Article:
Thursday, July 13, 2017

Why was Don Jr.'s Russia meeting wrong?

Another civics lesson for the electorate, if we're paying attention.   Unfortunately, the majority will just pick up the talking points from FoxNews, Limbaugh, and Breitbart, if they favor Trump;  or, alternatively for liberals, from the New York Times, Washington Post, MSNBC, and  But I have to say that the latter ones, the factual ones, will explain the civics behind it -- especially Vox, whose slogan is:  "Explaining the news."   So here goes.

It's most succinctly explained by the George W. Bush administration's former ethics chief, Richard Painter.   He has called Don Jr.'s actions with the Russian lawyer, as amplified by the email chain, "close to treason."

Don, Jr's defenders dismiss this as simply going after "opposition research," which every campaign does to get negative information about the opponent.   That's true.  But, as Painter emphasizes and as our laws read, that should never extend to working with foreign powers.  He says:

"Everybody gets opposition research, just like everybody gets campaign contributions.  But we don't get either one from foreign nationals."

Remember how many times you've read about some campaign having to return a campaign contribution because it was from a foreign national?    That's not unusual, because frankly those handling the money coming in don't always initially know anything about the person who sent it.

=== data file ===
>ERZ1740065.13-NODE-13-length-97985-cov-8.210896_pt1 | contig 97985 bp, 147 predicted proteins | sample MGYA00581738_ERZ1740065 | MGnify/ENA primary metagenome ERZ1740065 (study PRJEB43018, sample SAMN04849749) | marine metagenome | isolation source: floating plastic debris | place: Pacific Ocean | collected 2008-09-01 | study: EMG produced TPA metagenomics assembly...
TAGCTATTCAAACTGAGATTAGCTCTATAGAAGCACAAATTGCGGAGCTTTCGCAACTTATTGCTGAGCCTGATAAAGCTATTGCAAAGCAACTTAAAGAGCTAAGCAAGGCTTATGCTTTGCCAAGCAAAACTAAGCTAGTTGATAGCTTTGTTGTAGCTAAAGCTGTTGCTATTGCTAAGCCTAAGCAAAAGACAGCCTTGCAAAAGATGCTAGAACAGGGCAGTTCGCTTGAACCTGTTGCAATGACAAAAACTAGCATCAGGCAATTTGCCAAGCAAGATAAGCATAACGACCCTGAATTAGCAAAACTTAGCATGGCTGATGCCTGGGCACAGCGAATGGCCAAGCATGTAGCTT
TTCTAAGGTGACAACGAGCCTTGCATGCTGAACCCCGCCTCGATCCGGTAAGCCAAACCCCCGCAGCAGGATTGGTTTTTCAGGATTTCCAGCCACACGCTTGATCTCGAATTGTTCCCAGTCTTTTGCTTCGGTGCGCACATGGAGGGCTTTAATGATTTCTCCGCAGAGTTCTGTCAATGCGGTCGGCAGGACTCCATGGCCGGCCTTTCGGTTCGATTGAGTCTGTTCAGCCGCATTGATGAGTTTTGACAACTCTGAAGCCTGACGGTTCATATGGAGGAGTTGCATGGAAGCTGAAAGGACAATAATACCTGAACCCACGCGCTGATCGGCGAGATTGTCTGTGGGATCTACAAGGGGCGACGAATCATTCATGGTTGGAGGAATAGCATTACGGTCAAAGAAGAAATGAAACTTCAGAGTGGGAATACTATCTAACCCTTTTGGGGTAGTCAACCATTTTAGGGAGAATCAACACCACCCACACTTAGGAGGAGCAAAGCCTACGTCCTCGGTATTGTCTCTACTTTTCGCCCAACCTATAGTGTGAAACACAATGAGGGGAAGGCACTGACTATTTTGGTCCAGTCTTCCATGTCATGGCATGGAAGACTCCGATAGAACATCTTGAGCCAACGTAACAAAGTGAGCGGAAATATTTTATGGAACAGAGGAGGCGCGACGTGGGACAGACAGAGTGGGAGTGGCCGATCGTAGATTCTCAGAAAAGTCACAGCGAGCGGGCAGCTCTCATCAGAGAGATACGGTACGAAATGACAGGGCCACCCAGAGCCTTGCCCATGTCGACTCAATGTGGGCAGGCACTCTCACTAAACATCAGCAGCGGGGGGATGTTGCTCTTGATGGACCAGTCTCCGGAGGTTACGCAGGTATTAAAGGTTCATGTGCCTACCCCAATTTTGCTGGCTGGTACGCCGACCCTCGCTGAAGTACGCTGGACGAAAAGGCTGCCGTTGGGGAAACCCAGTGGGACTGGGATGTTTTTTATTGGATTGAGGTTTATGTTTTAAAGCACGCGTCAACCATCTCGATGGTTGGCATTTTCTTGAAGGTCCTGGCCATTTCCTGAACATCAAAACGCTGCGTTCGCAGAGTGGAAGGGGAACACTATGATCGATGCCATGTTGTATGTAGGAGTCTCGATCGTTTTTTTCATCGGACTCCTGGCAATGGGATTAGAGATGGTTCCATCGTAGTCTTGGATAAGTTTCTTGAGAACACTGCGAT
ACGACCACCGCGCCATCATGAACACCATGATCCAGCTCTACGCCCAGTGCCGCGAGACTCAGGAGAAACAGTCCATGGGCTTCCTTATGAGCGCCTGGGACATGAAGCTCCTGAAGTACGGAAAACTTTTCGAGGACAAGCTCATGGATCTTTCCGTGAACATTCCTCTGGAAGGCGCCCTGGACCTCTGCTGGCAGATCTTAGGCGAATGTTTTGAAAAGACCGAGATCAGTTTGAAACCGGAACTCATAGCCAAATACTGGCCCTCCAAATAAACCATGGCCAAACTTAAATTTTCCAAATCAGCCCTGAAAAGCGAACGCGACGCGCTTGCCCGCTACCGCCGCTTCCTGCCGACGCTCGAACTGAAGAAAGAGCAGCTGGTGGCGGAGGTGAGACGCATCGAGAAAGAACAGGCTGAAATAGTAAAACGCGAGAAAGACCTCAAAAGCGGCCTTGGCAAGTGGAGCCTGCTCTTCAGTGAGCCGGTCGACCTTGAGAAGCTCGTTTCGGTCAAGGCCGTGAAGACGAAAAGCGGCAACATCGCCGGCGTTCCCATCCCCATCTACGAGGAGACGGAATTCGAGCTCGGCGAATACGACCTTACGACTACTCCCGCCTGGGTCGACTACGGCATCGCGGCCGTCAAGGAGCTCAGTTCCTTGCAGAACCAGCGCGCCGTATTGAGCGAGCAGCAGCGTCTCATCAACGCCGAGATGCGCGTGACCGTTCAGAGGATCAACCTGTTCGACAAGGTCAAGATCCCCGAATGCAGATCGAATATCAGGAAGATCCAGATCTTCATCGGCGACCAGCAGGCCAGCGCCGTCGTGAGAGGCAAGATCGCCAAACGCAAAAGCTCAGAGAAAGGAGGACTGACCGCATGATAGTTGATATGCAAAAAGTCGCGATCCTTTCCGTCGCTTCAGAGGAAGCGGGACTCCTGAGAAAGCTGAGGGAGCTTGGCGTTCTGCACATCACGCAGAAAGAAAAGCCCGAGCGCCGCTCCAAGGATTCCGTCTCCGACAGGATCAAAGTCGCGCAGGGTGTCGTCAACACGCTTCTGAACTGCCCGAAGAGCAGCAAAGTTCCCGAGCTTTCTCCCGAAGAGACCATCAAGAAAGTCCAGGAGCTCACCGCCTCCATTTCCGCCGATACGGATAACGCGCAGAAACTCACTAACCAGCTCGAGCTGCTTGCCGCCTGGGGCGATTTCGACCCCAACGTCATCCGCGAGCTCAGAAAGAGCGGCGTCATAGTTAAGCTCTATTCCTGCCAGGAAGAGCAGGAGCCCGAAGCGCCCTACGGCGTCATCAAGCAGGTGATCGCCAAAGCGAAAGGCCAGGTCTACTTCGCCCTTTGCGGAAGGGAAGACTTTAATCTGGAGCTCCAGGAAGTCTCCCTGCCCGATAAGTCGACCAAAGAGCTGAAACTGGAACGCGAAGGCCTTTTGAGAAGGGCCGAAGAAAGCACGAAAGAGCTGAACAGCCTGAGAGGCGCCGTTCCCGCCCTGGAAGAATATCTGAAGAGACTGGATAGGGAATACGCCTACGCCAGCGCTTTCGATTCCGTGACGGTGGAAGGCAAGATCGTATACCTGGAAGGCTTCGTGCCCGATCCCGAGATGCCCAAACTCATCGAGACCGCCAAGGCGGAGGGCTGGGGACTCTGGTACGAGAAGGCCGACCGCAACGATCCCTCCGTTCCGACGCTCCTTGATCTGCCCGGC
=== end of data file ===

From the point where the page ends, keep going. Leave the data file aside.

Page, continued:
But, the argument goes, this Russia meeting wasn't about money.   It was supposed to be about dirt on Hillary.

If a foreign national or government is involved, it comes under a specific part of the campaign finance law that forbids contributions of anything of value -- meaning financial contributions or accommodations or assistance that would be of value -- and here reasonable interpreters include the promised "documents" or even just the anti-Clinton information.   The intangible doesn't even have to turn out to be of value;  just meeting for the purpose of getting something of value is in itself a violation.

The obvious reasoning is that allowing contributions (either monetary or other things of value) to be accepted from foreign nationals or governments means risking undue influence -- or even outright control -- being exerted over our government by foreign interests and powers.

Then we would no longer be governed by our own people.   No, if anyone's going to buy our government, they have to be Americans.


PS:  To follow my sardonic tone in that last sentence would take us afield;  but let me just say that I wish we applied the same reasoning to the influence of home-grown money on our government, just as we do foreign money.   But that's an argument for another day.   At least let's keep Putin from taking over and finishing the job he has clearly started with the Trump family.


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